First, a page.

This selected issues paper on Sudan was prepared by a staff team of the International Monetary Fund as background documentation for the periodic consultation with the member country. It is based on the information available at the time it was completed on September 7, 2012. The views expressed in this document are those of the staff team and do not necessarily reflect the views of the government of Sudan or the Executive Board of the IMF.

Abstract

This selected issues paper on Sudan was prepared by a staff team of the International Monetary Fund as background documentation for the periodic consultation with the member country. It is based on the information available at the time it was completed on September 7, 2012. The views expressed in this document are those of the staff team and do not necessarily reflect the views of the government of Sudan or the Executive Board of the IMF.

III. Assessing Sudan’s External Competitiveness1

While acknowledging data caveats and uncertainties surrounding the secession of South Sudan in July 2011, this analysis finds some vulnerabilities and secession-induced permanent adjustment needs that could undermine Sudan’s near- and medium-term external competitiveness and stability:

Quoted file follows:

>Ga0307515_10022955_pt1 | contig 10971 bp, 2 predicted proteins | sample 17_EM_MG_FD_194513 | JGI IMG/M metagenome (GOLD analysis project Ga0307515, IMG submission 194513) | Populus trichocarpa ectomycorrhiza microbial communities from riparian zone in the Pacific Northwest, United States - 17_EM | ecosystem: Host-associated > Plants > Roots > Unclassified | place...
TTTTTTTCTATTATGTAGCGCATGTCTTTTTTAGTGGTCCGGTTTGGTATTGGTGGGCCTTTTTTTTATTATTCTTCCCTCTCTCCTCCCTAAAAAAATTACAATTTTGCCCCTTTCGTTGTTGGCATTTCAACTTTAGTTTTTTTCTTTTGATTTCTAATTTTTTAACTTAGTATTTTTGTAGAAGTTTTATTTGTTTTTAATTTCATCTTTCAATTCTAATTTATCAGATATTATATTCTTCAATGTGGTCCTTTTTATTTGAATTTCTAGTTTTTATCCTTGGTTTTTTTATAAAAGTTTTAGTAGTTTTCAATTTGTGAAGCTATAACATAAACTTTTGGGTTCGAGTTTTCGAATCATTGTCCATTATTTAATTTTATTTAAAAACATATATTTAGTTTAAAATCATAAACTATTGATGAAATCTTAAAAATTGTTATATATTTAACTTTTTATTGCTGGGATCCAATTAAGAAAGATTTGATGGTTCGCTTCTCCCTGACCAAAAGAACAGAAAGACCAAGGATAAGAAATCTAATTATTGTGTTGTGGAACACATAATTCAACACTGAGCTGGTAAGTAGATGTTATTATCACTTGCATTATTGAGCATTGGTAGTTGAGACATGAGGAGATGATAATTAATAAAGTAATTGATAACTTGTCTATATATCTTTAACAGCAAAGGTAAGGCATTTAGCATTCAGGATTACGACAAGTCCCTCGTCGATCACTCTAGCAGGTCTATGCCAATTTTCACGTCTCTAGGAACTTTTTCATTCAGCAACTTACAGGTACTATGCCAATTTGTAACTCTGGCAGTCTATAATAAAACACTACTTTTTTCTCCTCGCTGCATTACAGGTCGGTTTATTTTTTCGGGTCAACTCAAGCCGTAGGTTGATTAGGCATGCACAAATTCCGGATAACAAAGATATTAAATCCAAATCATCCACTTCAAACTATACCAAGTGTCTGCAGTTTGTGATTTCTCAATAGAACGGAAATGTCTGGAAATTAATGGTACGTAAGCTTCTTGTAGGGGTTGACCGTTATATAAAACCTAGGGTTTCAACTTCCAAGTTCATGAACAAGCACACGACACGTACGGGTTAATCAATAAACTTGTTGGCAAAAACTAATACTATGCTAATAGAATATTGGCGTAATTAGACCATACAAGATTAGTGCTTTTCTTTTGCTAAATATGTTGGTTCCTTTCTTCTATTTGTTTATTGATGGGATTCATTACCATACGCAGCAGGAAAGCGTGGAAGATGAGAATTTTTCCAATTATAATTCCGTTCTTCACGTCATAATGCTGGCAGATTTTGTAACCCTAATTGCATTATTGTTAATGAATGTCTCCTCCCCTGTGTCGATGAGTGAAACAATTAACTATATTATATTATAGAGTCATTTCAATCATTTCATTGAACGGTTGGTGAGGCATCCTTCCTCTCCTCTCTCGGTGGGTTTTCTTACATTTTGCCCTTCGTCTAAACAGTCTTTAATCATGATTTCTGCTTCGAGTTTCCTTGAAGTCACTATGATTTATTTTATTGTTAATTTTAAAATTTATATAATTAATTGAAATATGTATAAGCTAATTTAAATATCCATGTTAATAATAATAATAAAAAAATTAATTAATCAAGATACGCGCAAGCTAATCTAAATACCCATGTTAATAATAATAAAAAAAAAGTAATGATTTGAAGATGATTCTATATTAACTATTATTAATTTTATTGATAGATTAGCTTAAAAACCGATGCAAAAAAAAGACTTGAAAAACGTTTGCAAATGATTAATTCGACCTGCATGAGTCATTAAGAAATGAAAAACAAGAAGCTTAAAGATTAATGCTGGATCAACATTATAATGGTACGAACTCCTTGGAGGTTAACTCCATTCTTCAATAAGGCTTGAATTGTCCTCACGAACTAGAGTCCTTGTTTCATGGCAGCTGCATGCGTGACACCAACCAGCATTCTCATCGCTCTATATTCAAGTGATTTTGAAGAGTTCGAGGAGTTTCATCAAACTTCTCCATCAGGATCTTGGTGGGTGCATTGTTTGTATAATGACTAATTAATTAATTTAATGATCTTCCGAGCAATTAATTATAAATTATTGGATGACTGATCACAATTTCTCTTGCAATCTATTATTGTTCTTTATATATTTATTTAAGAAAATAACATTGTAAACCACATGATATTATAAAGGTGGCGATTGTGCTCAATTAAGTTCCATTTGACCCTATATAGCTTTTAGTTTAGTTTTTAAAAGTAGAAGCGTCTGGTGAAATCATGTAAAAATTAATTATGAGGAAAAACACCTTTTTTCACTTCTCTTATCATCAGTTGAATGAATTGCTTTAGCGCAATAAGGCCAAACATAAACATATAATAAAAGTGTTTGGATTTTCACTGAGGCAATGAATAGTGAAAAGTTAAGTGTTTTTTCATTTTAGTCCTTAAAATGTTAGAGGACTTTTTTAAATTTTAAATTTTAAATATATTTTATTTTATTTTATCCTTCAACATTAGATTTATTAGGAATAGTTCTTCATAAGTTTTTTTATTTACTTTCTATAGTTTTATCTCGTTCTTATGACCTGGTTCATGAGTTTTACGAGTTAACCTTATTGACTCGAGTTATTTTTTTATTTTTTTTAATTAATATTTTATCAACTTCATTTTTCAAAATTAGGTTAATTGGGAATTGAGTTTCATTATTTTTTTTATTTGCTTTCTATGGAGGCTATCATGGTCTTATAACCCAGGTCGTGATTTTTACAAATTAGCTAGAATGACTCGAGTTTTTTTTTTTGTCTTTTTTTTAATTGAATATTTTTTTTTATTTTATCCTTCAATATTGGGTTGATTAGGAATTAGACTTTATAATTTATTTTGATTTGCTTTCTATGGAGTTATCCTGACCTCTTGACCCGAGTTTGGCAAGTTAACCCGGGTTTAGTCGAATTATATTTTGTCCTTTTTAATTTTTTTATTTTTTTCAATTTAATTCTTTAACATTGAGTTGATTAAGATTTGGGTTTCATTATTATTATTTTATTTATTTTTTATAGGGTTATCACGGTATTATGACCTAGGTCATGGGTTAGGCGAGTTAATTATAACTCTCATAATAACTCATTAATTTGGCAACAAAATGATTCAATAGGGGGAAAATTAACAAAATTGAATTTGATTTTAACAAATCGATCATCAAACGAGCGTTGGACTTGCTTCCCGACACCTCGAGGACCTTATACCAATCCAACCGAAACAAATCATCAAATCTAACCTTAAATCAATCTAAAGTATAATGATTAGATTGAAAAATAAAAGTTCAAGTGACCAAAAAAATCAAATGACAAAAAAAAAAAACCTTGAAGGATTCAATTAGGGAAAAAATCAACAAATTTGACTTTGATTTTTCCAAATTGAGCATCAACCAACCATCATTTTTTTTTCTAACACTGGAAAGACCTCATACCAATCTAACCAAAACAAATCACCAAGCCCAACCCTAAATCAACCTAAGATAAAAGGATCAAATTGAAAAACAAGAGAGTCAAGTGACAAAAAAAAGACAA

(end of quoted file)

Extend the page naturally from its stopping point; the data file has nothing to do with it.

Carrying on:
• External sector performance crucially depends on natural resources (oil and now also gold), raising concerns over Sudan’s competitiveness (of traditional exports) and increasing the vulnerability to external shocks.

  • Price competitiveness has long been undermined by an overvalued real effective exchange rate (REER), partly remedied by the reforms adopted at end-June 2012.